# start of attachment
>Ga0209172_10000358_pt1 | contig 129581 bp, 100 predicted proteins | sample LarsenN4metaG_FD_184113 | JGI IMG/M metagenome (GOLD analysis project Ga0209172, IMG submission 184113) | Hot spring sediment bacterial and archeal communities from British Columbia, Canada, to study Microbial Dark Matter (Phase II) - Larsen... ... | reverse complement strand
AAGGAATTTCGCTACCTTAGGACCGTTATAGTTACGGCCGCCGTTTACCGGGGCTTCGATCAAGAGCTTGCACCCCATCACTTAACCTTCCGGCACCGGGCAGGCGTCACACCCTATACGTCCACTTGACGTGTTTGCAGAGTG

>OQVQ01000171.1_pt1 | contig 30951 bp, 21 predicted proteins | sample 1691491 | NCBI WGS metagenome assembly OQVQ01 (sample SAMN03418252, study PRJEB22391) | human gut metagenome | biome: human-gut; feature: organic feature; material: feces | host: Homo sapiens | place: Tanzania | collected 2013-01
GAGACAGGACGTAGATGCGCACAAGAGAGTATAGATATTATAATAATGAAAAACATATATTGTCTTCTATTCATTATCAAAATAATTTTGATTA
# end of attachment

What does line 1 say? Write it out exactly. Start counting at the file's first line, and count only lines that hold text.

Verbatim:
>Ga0209172_10000358_pt1 | contig 129581 bp, 100 predicted proteins | sample LarsenN4metaG_FD_184113 | JGI IMG/M metagenome (GOLD analysis project Ga0209172, IMG submission 184113) | Hot spring sediment bacterial and archeal communities from British Columbia, Canada, to study Microbial Dark Matter (Phase II) - Larsen... ... | reverse complement strand